Update October 2014: Hungry Bear announced on its Facebook page that it was closing.
If you happening to be driving Highway 308—the short, rolling-hills connector between Red Lodge and Highway 72 leading south to Cody—consider stopping at Hungry Bear Bakery Cafe in whistle-stop Bear Creek. Grab a big $1 cup of coffee and maybe a slice of “world famous” banana cream pie and eavesdrop, from a corner table, on nearby ranchers gathered for the morning gabfest about weather, politics and the price of cattle.
Hungry Bear Bakery Café
116 East Main Street, Bear Creek, Montana
Cody. The name conjures up images of the Wild West and Buffalo Bill Cody. Sure enough, there’s a Buffalo Bill Historical Centre (containing no less than five museums), daily summer rodeos and wild-west shootouts, and more than 25 restored historic western buildings. With a population of only 9,500, it’s easy to get around and sample a surprisingly eclectic food scene. Cody also provides an eastern entrance to nearby Yellowstone National Park.
Our Place Cafe is definitely what you’d call a character place. You immediately know it from the front verandah, the wood paneling and the mishmash of cowboy art and memorabilia blanketing the walls. The regulars, most greeted by name, start trickling in around 6:30 am, and their spoons are soon stirring the 25-cent cups of wake-up coffee. The older couple who own the place wander slowly but efficiently through the place, filling half-empty cups, taking orders and chewing the fat. Not long after, substantial cheese omelettes and scrambled eggs with toast arrive hot off the grill. My two hot biscuits cover a dinner plate and are smothered in generous scoops of gravy. As a Canadian, this dish doesn’t stir pangs in my heart (other than the arteries complaining), but in this place, it seems the perfect thing to be eating.
There are a couple of things that make Beta Coffee House a little different than most cafes. One is the cleverly named shot in the dark, a rich, flavourful java combining a shot of espresso and one of the day’s locally-roasted drip coffees. The other is the breakfast burritos/bagels. Pre-made and then heated at most cafes, they are instead made to order here, meaning the egg is freshly cooked. Amen to that.
Many frugal road trippers, needing an unobtrusive, free place to catch up on their email or cruise the Internet do so at local libraries throughout the U.S. and Canada. For such tasks, Cody has a beautiful new public library, complete with a gorgeously tiled bathroom. While there, check out not books but Biblio Bistro, where you can drink a pond-side organic espresso or order a sandwich (try the tri tip on an onion roll) or salad, both featuring locally-supplied foods. Just don’t expect the café to be mouse quiet.
1500 Heart Mountain Street, Cody
Monday to Friday 9 am-5 pm
Cody is smack in the middle of Wyoming cowboy country. So when I go for lunch, I obviously head straight for… Whole Foods Trading Company (no, it’s different from the mega chain). It’s a deli-style restaurant featuring non-genetically modified breads, organic greens and various vegan options. You’d guess that in ranching country, this place would be virtually empty, other than a few tumbleweeds blowing between dusty tables. Not so. On a weekday at 11:45, the place is packed with people filling their plates with quinoa salad and ordering Portobello burgers or roasted pork paninis. Many items are sold by weight. So not being terribly hungry, I’m able to order a small piece of green chile chicken enchilada and then fill the plate with a fresh kale salad and strawberries. I thus enjoy a tasty, healthy lunch for about $7, the experience enhanced by the extremely friendly, patient staff.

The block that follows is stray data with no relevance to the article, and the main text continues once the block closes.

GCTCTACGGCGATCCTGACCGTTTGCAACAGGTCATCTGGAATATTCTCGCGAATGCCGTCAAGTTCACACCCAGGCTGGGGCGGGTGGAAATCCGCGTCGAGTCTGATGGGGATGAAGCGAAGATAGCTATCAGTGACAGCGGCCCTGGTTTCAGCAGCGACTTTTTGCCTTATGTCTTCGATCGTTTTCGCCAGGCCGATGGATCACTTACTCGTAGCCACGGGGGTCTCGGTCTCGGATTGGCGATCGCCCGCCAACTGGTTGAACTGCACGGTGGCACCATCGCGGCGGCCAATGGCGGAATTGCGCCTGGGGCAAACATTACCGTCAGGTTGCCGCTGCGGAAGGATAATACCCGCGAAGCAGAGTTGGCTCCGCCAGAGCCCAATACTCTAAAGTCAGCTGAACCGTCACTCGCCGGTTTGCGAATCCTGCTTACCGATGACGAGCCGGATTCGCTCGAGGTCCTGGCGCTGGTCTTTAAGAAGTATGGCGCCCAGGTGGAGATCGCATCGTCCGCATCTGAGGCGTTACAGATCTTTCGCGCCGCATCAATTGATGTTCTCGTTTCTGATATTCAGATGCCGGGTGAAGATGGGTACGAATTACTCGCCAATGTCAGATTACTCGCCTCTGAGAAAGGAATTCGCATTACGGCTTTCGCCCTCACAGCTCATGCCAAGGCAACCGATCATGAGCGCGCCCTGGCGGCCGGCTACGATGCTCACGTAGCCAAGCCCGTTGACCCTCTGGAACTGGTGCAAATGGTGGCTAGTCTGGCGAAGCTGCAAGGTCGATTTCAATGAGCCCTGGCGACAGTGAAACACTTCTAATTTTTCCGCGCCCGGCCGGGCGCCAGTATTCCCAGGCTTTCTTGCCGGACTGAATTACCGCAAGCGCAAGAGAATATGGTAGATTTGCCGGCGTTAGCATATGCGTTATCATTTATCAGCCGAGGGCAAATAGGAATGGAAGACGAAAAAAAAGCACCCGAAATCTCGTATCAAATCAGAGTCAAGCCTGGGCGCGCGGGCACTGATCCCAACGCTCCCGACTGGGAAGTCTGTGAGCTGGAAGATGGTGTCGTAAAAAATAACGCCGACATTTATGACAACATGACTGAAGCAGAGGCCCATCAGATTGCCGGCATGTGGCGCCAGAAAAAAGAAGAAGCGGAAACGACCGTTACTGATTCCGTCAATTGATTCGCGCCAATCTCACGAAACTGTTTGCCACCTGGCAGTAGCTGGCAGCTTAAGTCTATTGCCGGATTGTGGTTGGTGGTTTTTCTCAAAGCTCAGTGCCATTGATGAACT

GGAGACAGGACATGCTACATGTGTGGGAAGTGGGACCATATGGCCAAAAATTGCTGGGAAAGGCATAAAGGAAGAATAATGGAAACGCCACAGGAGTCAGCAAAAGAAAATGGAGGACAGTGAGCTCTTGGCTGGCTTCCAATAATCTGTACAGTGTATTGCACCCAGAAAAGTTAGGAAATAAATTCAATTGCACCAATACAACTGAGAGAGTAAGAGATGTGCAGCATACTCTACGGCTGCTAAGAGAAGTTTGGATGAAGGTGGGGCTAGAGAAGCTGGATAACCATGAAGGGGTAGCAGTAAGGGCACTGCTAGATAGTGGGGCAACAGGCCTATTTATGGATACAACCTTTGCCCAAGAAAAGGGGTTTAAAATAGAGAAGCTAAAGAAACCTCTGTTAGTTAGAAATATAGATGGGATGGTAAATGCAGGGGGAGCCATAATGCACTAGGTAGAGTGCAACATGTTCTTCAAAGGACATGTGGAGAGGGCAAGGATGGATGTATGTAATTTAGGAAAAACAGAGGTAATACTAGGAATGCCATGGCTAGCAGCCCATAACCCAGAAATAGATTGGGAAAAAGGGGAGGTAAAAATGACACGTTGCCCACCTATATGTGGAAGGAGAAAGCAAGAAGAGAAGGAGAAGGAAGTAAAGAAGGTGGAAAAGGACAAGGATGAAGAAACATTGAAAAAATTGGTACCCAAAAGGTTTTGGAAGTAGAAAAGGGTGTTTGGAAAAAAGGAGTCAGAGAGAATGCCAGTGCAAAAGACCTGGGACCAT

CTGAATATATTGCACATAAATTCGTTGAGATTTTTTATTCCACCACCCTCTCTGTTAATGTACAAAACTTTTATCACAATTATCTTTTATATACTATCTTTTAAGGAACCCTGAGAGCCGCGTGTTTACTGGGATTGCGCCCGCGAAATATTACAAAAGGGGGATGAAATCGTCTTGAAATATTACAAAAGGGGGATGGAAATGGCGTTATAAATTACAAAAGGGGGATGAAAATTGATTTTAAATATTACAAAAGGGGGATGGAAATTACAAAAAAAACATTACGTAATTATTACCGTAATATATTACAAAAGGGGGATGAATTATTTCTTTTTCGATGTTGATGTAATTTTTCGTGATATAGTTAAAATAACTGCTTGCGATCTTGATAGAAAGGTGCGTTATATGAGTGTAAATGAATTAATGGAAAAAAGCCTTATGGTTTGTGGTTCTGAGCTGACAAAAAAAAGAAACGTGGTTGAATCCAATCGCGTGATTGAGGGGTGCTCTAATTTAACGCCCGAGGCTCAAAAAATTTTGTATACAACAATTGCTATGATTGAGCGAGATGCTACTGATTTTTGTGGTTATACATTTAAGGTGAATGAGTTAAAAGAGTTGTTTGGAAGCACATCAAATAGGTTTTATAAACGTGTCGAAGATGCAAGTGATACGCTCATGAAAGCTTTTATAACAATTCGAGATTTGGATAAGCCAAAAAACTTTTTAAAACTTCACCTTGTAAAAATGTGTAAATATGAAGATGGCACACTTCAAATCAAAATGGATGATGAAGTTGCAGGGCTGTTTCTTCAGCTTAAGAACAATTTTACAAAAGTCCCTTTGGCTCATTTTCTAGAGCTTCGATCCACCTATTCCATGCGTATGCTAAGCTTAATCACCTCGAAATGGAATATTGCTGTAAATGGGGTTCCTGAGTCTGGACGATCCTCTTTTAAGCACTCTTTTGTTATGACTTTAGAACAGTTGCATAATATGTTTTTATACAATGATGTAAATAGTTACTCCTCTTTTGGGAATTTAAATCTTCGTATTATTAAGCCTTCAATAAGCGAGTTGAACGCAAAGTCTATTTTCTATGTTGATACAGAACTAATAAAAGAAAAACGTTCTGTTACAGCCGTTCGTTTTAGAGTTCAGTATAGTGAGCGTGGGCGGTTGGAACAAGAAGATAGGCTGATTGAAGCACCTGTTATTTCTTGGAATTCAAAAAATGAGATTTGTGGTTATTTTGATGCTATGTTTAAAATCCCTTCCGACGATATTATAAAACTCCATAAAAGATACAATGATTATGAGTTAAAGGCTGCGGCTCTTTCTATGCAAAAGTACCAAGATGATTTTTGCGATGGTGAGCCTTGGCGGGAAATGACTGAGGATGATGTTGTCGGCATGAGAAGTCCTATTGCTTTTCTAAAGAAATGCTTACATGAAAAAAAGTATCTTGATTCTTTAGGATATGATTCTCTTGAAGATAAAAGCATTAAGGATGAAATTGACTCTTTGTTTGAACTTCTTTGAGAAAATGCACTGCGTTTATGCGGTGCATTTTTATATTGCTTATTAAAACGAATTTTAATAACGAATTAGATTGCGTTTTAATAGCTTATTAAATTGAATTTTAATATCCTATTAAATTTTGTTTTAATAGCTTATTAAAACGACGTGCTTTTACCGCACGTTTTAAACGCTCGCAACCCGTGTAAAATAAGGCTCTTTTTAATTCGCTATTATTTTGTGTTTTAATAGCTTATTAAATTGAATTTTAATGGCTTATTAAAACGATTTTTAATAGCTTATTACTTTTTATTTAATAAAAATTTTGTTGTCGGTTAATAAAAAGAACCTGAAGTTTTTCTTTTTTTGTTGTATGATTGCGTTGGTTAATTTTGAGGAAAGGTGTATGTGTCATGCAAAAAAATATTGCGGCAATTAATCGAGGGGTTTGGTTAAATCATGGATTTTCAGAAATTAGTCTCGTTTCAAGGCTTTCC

Whole Foods Trading Company
1134 13 Street, Cody
Monday to Saturday 8 am-6 pm
If you insist on a Cody meat infusion, head to Proud Cut Saloon (1227 Sheridan Avenue). Sporting a motto of Kick Ass Cowboy Cuisine, it’s a popular spot for rib-eye steaks and ribs. You can watch the latter being cooked in a glass-door smoker on the front sidewalk.
Maybe Rocky Mountain MoJoe should instead be called MoFood. That’s because the sandwiches and paninis are generally enormous, complete with a side salad for $8.50. Pretty much everything is prepared in house, including the chicken soprano, which includes roasted peppers, cheese, pepperoni and garlic aioli. In fact, I’ve ordered just that at the counter when I look into the kitchen and see several pieces of freshly cooked tri tip beef, just waiting to be sliced. So I switch my order to the beef dip, ignoring the overly salty au jus and focusing instead on the tender meat, covered with sautéed onions and melted Swiss. It’s very nice, but if I’d been hungrier, I should have stuck with my original choice (the lesson, as always: never go against your gut… unless you want it to get bigger). MoJoe is also popular at breakfast, with one dish featuring meat, fried egg and syrup stuffed inside a pancake.